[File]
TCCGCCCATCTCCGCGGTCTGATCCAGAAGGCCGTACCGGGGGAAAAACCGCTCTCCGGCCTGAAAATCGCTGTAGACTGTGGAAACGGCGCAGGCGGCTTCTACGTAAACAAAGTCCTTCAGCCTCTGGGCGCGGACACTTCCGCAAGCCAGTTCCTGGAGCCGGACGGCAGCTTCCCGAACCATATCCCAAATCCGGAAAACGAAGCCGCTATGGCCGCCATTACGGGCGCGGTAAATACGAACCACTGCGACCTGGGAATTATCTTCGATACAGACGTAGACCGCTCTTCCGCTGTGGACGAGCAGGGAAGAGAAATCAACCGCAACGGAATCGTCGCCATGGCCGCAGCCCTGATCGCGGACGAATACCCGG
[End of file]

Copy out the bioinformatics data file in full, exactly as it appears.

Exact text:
TCCGCCCATCTCCGCGGTCTGATCCAGAAGGCCGTACCGGGGGAAAAACCGCTCTCCGGCCTGAAAATCGCTGTAGACTGTGGAAACGGCGCAGGCGGCTTCTACGTAAACAAAGTCCTTCAGCCTCTGGGCGCGGACACTTCCGCAAGCCAGTTCCTGGAGCCGGACGGCAGCTTCCCGAACCATATCCCAAATCCGGAAAACGAAGCCGCTATGGCCGCCATTACGGGCGCGGTAAATACGAACCACTGCGACCTGGGAATTATCTTCGATACAGACGTAGACCGCTCTTCCGCTGTGGACGAGCAGGGAAGAGAAATCAACCGCAACGGAATCGTCGCCATGGCCGCAGCCCTGATCGCGGACGAATACCCGG